Renowned war photographer Terry Spencer - a former winner of Amateur Photographer's Power of Photography Award - has died aged 90.

Renowned war photographer Terry Spencer – a former winner of Amateur Photographer‘s Power of Photography Award – has died aged 90.

Terry – an acclaimed RAF pilot who flew combat missions on D-Day in 1944 – also documented the early career of The Beatles.

Terry had already been exposed to extreme danger long before he started photographing wars.

As a former RAF Squadron Leader, he had flown both Spitfires and Hurricanes in the Second World War and was twice shot down.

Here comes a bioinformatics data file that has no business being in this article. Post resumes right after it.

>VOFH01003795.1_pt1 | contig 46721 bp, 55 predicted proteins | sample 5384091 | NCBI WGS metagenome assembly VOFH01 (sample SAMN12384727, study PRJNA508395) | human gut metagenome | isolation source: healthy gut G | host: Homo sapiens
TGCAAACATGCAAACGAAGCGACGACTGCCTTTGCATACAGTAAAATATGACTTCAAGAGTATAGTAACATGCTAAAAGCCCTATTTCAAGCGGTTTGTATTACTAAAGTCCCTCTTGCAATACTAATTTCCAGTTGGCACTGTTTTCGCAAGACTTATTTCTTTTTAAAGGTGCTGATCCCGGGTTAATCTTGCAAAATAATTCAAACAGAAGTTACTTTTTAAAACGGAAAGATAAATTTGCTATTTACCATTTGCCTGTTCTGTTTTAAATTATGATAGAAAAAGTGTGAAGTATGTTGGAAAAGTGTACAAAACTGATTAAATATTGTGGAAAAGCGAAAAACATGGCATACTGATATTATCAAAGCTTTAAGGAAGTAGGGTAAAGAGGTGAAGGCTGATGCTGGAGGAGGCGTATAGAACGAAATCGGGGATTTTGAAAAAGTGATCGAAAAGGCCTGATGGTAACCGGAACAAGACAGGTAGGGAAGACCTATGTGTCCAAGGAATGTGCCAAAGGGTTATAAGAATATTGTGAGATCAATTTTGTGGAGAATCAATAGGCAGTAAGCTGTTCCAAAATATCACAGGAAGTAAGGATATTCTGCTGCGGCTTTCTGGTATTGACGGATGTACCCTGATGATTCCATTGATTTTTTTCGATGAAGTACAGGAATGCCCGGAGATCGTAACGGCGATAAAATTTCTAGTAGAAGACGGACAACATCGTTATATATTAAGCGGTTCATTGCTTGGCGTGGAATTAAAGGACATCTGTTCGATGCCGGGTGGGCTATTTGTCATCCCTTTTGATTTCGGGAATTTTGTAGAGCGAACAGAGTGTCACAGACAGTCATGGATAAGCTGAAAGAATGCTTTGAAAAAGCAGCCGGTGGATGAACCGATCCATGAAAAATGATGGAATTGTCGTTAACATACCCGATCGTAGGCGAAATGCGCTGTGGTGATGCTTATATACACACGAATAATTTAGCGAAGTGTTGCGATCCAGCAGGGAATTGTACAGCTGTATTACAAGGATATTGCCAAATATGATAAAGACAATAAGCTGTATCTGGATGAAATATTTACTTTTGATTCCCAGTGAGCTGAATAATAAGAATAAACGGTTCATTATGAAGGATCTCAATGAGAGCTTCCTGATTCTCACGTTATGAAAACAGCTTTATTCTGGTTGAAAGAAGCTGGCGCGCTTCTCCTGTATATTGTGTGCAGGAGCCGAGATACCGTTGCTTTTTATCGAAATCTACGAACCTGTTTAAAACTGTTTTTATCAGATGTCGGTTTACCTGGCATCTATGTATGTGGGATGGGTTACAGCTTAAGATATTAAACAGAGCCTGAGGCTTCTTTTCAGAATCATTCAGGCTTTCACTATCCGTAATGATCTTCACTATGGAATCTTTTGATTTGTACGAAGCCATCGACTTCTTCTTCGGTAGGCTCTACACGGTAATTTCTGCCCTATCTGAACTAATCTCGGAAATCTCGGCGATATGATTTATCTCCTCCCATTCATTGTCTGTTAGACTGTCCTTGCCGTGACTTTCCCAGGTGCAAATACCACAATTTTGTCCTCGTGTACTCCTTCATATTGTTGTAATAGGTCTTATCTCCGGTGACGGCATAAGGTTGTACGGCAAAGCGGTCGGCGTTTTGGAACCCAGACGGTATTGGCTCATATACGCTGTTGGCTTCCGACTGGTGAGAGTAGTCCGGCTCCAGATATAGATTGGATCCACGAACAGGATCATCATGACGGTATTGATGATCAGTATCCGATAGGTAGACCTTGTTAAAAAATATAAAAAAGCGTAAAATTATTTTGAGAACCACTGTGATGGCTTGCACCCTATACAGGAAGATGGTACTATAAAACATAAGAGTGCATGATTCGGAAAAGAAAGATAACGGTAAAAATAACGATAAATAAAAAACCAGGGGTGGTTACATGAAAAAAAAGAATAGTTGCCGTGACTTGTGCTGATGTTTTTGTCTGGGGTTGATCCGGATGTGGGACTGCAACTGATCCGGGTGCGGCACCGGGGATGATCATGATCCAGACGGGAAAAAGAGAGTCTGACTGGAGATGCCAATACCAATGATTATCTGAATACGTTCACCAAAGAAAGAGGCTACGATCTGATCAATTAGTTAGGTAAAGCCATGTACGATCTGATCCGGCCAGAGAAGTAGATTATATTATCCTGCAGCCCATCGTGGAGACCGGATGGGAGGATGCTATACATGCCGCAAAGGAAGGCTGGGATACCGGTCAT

Terry’s career in photography took off in 1950 when he started freelancing for Life magazine in South Africa.

This was the start of more than 20 years of adventures as he travelled all around the world shooting assignments for Life until the magazine closed in 1972.

He was one of only two British staff photographers on Life, the other being Larry Burrows, who was killed in Vietnam.

Terry completed three tours of Vietnam, as well as covering the war in the Congo, the Six Day War in the Middle East and the Biafran war, to name just a few of the conflicts.

Terry died on 8 February after battling cancer.

For more on this look out for future copies of AP.

An obituary also appears in The Times newspaper.